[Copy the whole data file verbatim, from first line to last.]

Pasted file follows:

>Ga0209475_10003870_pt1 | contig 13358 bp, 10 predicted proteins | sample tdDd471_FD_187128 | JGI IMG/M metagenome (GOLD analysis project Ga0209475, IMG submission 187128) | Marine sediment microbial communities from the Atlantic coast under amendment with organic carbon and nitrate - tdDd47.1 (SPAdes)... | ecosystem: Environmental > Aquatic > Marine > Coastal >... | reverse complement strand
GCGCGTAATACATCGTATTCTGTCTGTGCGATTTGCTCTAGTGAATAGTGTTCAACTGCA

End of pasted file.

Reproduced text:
>Ga0209475_10003870_pt1 | contig 13358 bp, 10 predicted proteins | sample tdDd471_FD_187128 | JGI IMG/M metagenome (GOLD analysis project Ga0209475, IMG submission 187128) | Marine sediment microbial communities from the Atlantic coast under amendment with organic carbon and nitrate - tdDd47.1 (SPAdes)... | ecosystem: Environmental > Aquatic > Marine > Coastal >... | reverse complement strand
GCGCGTAATACATCGTATTCTGTCTGTGCGATTTGCTCTAGTGAATAGTGTTCAACTGCA